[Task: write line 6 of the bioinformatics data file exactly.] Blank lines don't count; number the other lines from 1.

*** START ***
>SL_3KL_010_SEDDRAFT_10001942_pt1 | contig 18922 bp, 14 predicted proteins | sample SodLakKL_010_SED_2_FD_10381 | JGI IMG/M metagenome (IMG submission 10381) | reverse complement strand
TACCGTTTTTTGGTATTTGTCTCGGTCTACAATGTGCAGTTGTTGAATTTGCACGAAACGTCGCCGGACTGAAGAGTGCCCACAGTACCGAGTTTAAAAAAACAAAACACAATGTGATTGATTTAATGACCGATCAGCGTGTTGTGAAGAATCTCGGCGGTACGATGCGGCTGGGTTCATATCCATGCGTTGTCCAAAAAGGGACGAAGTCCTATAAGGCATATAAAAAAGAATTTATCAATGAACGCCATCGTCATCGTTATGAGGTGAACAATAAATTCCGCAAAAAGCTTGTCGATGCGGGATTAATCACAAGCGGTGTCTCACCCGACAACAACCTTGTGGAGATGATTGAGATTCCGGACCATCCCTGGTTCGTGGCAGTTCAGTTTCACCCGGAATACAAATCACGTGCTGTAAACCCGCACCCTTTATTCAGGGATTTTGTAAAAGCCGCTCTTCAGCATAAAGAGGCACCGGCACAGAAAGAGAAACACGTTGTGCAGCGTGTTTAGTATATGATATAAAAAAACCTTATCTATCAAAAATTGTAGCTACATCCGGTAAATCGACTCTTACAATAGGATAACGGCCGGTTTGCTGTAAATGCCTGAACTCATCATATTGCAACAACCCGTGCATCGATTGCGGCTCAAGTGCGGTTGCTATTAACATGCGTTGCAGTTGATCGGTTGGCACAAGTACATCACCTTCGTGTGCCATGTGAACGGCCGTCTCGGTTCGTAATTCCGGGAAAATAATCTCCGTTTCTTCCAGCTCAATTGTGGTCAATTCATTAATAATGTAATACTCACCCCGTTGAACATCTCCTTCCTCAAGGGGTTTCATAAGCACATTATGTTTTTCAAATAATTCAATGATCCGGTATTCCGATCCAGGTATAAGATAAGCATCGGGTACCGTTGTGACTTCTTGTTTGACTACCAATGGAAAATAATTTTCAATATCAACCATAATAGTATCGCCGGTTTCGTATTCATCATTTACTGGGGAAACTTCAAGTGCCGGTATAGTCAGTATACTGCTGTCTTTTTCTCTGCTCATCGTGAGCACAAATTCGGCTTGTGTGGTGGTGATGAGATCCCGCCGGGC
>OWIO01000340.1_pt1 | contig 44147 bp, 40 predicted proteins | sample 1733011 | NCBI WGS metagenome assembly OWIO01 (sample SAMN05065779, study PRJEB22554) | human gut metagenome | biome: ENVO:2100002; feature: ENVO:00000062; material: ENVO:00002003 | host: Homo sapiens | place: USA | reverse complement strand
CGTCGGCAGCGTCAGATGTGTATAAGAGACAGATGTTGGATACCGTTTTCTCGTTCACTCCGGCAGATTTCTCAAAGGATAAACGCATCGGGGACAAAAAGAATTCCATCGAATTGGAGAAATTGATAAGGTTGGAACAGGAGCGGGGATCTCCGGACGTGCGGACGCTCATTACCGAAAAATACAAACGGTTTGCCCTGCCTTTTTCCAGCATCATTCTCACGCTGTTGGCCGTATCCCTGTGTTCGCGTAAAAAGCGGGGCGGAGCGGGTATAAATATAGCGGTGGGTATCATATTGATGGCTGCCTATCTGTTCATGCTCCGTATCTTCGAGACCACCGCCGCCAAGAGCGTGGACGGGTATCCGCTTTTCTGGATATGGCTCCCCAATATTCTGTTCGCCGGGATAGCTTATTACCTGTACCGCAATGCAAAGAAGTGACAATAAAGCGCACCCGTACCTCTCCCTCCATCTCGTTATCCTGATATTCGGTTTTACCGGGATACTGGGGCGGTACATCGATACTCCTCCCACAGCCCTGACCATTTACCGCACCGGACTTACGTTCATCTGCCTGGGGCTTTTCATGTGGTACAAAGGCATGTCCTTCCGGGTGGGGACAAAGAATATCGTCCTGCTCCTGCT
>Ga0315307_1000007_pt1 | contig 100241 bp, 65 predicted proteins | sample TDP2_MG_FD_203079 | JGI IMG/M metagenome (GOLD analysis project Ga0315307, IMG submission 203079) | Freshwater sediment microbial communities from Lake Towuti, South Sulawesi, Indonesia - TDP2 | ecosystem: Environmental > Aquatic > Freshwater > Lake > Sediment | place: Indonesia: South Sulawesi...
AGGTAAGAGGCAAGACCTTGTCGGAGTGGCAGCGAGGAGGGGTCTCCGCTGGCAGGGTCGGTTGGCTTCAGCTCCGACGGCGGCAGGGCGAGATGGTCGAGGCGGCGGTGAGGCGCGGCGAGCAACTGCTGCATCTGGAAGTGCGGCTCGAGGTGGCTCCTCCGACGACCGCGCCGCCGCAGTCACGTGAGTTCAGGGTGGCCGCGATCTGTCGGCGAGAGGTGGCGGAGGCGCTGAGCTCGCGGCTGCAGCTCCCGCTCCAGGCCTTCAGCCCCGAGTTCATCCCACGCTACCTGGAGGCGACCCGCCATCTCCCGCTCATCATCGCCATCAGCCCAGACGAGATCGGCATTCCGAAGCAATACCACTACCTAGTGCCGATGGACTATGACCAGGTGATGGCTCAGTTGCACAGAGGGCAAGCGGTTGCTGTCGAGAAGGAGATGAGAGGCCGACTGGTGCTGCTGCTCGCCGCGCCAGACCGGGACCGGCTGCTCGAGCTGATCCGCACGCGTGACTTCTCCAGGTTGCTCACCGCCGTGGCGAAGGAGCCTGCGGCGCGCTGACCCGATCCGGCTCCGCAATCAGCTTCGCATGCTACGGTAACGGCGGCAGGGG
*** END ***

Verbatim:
AGGTAAGAGGCAAGACCTTGTCGGAGTGGCAGCGAGGAGGGGTCTCCGCTGGCAGGGTCGGTTGGCTTCAGCTCCGACGGCGGCAGGGCGAGATGGTCGAGGCGGCGGTGAGGCGCGGCGAGCAACTGCTGCATCTGGAAGTGCGGCTCGAGGTGGCTCCTCCGACGACCGCGCCGCCGCAGTCACGTGAGTTCAGGGTGGCCGCGATCTGTCGGCGAGAGGTGGCGGAGGCGCTGAGCTCGCGGCTGCAGCTCCCGCTCCAGGCCTTCAGCCCCGAGTTCATCCCACGCTACCTGGAGGCGACCCGCCATCTCCCGCTCATCATCGCCATCAGCCCAGACGAGATCGGCATTCCGAAGCAATACCACTACCTAGTGCCGATGGACTATGACCAGGTGATGGCTCAGTTGCACAGAGGGCAAGCGGTTGCTGTCGAGAAGGAGATGAGAGGCCGACTGGTGCTGCTGCTCGCCGCGCCAGACCGGGACCGGCTGCTCGAGCTGATCCGCACGCGTGACTTCTCCAGGTTGCTCACCGCCGTGGCGAAGGAGCCTGCGGCGCGCTGACCCGATCCGGCTCCGCAATCAGCTTCGCATGCTACGGTAACGGCGGCAGGGG